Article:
As to the final issue, a controversy about the width of a highway acquired by user presents a question of fact, and when tried by the court, without a jury it is a question of fact to be determined by the court. Kritzberger v. Traill County, 62 N.D. 208, 242 N.W. 913 (1932). In the instant case, the district court determined in its amended findings of fact that the prescriptive width of Keidel Road was 40 feet.

Rule 52(a), North Dakota Rules of Civil Procedure, provide that the findings of fact of the trial court sitting without a jury shall not be set aside unless they are clearly erroneous. A trial court's finding of fact is "clearly erroneous" only when, although there is some evidence to support it, the reviewing court on the entire evidence is left with a definite and firm conviction that a mistake has been made. Peterson v. *258 Hart, 278 N.W.2d 133 (N.D.1979); In re Estate of Elmer, 210 N.W.2d 815 (N.D. 1973).

To resolve this issue we must examine the pertinent statutes and the facts as presented to the court.

The establishment of public roads by prescription is permitted in North Dakota by § 24-07-01, North Dakota Century Code, which provides as follows:

"Public roads by prescription.All public roads and highways within this state which have been or which shall be open and in use as such, during twenty successive years, hereby are declared to be public roads or highways and confirmed and established as such whether the same have been laid out, established, and opened lawfully or not." [Emphasis ours.]

Kritzberger v. Traill County, supra; Burleigh County v. Rhud, 23 N.D. 362, 136 N.W. 1082 (1912).

Section 24-01-01.1. "Definition of words and phrases.The following words and phrases when used in this title shall, for the purposes of this title, have the meanings respectively ascribed to them in this chapter: "20. `Highway, street, or road' shall mean a general term denoting a public way for purposes of vehicular travel, including the entire area within the right of way. A highway in a rural area may be called a `road', while a highway in an urban area may be called a `street'. "37. `Right of way' shall mean a general term denoting land, property, or interest therein, acquired for or devoted to highway purposes and shall include, but not be limited to publicly owned and controlled rest and recreation areas, sanitary facilities reasonably necessary to accommodate the traveling public, and tracts of land necessary for the restoration, preservation and enhancement of scenic beauty adjacent to the state highway system." Section 24-01-01.2. "State highway systemMileage.The state highway system shall not exceed seven percent of the entire road mileage of the state, whether such roads are township, county, or state roads, which may be functionally classified as to service, and in no case shall such highway system exceed seven thousand seven hundred miles [12,391.95 kilometers] in length."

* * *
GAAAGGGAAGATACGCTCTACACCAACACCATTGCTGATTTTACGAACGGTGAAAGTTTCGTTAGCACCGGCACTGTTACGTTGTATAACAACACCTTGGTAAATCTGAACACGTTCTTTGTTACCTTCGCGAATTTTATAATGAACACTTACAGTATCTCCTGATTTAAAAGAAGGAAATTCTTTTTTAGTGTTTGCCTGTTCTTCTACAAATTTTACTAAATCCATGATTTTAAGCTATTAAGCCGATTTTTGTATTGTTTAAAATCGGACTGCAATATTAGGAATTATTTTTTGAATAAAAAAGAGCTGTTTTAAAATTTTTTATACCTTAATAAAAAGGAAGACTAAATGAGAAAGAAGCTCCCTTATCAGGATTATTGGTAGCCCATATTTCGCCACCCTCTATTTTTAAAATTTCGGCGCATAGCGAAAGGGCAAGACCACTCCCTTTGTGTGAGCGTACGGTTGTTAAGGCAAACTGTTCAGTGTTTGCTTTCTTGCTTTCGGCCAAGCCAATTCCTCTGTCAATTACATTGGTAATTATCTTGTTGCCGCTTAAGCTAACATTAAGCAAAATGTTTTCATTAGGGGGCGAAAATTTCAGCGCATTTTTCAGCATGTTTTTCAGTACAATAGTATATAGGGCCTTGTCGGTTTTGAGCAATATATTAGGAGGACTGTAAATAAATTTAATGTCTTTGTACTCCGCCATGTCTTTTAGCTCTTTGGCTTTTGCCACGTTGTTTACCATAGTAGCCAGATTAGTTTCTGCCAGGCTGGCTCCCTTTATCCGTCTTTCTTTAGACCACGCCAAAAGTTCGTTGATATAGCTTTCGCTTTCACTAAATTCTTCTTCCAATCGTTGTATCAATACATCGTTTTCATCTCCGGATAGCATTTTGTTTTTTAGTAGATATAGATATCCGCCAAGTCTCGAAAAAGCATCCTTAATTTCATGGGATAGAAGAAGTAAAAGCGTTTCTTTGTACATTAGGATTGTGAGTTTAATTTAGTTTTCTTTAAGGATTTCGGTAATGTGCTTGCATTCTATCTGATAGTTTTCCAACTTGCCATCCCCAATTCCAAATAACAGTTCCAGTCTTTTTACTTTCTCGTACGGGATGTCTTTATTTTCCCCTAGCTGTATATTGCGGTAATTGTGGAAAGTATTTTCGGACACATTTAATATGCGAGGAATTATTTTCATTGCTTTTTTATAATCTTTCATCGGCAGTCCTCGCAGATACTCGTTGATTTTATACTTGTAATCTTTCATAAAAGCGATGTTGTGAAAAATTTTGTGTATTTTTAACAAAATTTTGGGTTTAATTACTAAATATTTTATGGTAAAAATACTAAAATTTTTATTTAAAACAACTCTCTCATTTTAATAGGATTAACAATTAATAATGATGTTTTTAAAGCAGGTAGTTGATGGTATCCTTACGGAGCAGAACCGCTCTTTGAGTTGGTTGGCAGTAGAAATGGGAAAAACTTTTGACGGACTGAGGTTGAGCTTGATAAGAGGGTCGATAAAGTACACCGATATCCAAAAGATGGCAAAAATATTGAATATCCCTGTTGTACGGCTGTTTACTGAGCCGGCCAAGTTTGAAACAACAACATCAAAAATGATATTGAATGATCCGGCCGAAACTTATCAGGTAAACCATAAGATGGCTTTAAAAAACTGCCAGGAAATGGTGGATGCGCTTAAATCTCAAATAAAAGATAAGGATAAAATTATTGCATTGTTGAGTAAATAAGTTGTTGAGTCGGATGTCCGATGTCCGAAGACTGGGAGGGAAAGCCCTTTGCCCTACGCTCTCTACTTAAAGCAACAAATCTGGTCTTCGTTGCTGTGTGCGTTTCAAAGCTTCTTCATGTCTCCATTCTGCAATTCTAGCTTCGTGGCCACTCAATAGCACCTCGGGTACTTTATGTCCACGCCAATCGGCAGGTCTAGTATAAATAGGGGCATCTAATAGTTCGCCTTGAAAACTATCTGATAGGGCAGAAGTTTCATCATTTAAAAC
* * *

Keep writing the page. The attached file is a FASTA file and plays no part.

These statutes clearly indicate that the public highways in North Dakota are not limited in width to the actual traveled surface of the roadway. In Kritzberger v. Traill County, supra, a statute was in effect which provided that the minimum width of a public road be 66 feet. The court held that where the landowner permitted a road on his property to be acquired by prescription it was presumed to have been intended to have the road conform to the minimum width of 66 feet. The statute considered in Kritzberger has been repealed and no statute specifying the minimum width of a public road has been enacted.

As a general rule, the extent of an easement by prescription is fixed by the use through which it was created, and no use can be justified under a prescriptive easement unless it can fairly be regarded as within the range of privileges asserted by the adverse user and acquiesced in by the owner of the servient tenement. 5 Restatement of Property 2992, § 477 (1944); Walter v. Martinson, 276 Or. 411, 255 P.2d 21 (1976).

The width of a prescriptive public road established in the absence of a law specifying its width is determined from the extent of actual use of the property for roadway purposes over the prescriptive period. We think this width necessarily includes not only the actual traveled surface area of the roadway, but also any adjacent land which is needed for the prescription to be maintained as a public road, including any land reasonably necessary for ditches, shoulders, and slopes.

This position was stated at 39A C.J.S. Highways § 20(b) (1976), as follows:

"Generally speaking, the width and extent of a highway established by prescription or user are governed, measured, and limited by the extent of the actual user *259 for road purposes. The easement is not, however, necessarily limited to the beaten path or traveled track, or to such path and the ditches on either side, but carries with it the usual width of highways in the locality, or such width as is reasonably necessary for the safety and convenience of the traveling public, and for ordinary repairs and improvements."